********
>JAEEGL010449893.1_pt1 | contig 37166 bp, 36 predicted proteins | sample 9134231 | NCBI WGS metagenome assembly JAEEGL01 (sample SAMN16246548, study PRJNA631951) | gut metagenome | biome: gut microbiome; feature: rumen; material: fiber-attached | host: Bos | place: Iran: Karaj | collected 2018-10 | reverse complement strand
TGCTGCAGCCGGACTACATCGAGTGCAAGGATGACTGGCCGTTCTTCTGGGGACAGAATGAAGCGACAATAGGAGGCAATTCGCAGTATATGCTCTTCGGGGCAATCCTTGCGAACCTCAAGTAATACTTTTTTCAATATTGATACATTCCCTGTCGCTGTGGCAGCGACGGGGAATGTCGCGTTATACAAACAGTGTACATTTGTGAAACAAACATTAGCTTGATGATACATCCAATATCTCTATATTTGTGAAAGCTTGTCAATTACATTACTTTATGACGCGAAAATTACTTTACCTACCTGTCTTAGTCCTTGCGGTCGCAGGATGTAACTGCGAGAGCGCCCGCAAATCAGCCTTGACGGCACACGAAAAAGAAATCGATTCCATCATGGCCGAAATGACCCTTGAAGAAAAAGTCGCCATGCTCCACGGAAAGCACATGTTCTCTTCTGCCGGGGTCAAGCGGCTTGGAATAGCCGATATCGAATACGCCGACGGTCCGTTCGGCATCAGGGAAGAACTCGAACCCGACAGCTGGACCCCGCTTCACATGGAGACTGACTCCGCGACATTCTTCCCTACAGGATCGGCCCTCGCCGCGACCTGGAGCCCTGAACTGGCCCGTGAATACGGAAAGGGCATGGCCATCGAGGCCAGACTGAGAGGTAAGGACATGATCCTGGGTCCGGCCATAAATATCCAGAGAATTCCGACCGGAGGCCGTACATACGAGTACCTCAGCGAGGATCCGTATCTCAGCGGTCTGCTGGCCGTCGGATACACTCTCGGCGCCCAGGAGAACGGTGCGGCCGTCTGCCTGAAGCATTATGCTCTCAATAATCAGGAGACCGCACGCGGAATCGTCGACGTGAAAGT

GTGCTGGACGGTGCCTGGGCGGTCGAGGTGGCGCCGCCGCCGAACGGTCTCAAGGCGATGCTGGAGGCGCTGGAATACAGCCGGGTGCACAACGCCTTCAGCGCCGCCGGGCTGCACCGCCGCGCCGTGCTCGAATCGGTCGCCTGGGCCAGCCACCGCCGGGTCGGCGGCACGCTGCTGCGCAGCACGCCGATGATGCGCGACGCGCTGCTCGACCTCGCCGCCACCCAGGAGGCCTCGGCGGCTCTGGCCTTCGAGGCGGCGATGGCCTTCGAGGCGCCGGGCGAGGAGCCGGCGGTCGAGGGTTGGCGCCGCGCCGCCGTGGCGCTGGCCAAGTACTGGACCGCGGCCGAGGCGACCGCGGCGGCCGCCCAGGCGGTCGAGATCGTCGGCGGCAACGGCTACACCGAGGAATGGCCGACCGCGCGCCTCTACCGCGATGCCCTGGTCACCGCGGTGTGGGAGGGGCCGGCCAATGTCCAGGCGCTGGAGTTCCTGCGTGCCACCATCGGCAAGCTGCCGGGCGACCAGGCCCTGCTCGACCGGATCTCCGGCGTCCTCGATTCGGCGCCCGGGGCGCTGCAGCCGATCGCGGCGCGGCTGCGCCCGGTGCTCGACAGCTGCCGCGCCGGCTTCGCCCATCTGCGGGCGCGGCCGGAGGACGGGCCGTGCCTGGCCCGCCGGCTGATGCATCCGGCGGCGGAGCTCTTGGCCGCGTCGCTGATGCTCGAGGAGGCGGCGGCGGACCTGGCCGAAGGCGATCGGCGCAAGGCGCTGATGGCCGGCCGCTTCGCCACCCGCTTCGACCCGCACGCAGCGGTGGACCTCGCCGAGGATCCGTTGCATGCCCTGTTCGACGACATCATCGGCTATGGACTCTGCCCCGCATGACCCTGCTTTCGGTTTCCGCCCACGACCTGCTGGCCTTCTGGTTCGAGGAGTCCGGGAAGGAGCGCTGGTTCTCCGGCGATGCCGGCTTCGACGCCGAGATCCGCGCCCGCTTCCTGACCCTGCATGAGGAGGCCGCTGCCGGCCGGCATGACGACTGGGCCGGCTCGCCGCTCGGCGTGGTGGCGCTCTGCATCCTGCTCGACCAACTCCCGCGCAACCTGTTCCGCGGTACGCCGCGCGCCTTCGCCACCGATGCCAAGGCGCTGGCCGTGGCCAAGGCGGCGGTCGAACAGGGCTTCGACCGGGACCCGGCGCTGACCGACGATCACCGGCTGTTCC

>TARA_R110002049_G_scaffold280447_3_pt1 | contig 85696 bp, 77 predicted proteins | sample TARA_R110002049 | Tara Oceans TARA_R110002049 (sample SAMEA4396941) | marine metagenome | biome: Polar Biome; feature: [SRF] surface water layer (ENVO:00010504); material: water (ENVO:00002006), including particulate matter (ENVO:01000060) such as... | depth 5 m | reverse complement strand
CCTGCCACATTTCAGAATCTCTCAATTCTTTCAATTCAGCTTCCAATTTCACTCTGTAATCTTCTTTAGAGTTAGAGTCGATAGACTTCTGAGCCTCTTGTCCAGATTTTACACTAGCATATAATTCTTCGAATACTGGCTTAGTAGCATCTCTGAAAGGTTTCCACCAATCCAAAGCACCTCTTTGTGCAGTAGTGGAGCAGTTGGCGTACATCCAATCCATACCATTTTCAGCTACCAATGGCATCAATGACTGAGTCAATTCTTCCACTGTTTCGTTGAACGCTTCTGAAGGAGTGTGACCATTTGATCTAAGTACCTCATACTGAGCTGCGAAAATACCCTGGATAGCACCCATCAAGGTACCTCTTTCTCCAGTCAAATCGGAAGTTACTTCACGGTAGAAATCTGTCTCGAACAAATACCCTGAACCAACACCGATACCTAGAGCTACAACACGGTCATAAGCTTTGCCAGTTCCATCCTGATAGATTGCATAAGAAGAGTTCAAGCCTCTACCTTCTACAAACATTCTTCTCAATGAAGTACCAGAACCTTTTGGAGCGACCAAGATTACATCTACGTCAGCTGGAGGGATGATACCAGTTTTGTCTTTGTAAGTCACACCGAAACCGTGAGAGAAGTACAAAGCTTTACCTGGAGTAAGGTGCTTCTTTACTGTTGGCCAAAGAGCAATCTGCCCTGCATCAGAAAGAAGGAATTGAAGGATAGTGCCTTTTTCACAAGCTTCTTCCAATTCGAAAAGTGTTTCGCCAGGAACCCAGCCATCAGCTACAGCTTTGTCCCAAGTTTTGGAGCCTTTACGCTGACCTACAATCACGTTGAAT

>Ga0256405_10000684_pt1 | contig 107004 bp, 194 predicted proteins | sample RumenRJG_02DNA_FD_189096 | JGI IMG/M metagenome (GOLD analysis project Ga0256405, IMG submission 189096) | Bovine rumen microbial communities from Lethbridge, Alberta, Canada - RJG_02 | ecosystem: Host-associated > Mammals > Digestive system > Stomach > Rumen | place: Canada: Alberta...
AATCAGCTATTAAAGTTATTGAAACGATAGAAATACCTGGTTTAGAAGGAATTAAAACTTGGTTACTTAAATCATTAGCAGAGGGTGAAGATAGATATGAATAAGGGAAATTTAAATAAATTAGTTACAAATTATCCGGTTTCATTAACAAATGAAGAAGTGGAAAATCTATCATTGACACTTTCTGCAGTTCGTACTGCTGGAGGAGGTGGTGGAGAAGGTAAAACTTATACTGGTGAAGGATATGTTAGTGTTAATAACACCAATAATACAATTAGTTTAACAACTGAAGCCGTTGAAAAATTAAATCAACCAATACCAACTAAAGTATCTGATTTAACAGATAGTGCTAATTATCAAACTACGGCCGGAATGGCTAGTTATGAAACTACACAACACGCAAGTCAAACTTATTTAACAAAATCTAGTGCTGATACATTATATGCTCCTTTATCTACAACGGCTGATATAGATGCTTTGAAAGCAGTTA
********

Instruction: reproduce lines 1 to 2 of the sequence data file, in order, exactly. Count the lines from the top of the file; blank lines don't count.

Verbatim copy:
>JAEEGL010449893.1_pt1 | contig 37166 bp, 36 predicted proteins | sample 9134231 | NCBI WGS metagenome assembly JAEEGL01 (sample SAMN16246548, study PRJNA631951) | gut metagenome | biome: gut microbiome; feature: rumen; material: fiber-attached | host: Bos | place: Iran: Karaj | collected 2018-10 | reverse complement strand
TGCTGCAGCCGGACTACATCGAGTGCAAGGATGACTGGCCGTTCTTCTGGGGACAGAATGAAGCGACAATAGGAGGCAATTCGCAGTATATGCTCTTCGGGGCAATCCTTGCGAACCTCAAGTAATACTTTTTTCAATATTGATACATTCCCTGTCGCTGTGGCAGCGACGGGGAATGTCGCGTTATACAAACAGTGTACATTTGTGAAACAAACATTAGCTTGATGATACATCCAATATCTCTATATTTGTGAAAGCTTGTCAATTACATTACTTTATGACGCGAAAATTACTTTACCTACCTGTCTTAGTCCTTGCGGTCGCAGGATGTAACTGCGAGAGCGCCCGCAAATCAGCCTTGACGGCACACGAAAAAGAAATCGATTCCATCATGGCCGAAATGACCCTTGAAGAAAAAGTCGCCATGCTCCACGGAAAGCACATGTTCTCTTCTGCCGGGGTCAAGCGGCTTGGAATAGCCGATATCGAATACGCCGACGGTCCGTTCGGCATCAGGGAAGAACTCGAACCCGACAGCTGGACCCCGCTTCACATGGAGACTGACTCCGCGACATTCTTCCCTACAGGATCGGCCCTCGCCGCGACCTGGAGCCCTGAACTGGCCCGTGAATACGGAAAGGGCATGGCCATCGAGGCCAGACTGAGAGGTAAGGACATGATCCTGGGTCCGGCCATAAATATCCAGAGAATTCCGACCGGAGGCCGTACATACGAGTACCTCAGCGAGGATCCGTATCTCAGCGGTCTGCTGGCCGTCGGATACACTCTCGGCGCCCAGGAGAACGGTGCGGCCGTCTGCCTGAAGCATTATGCTCTCAATAATCAGGAGACCGCACGCGGAATCGTCGACGTGAAAGT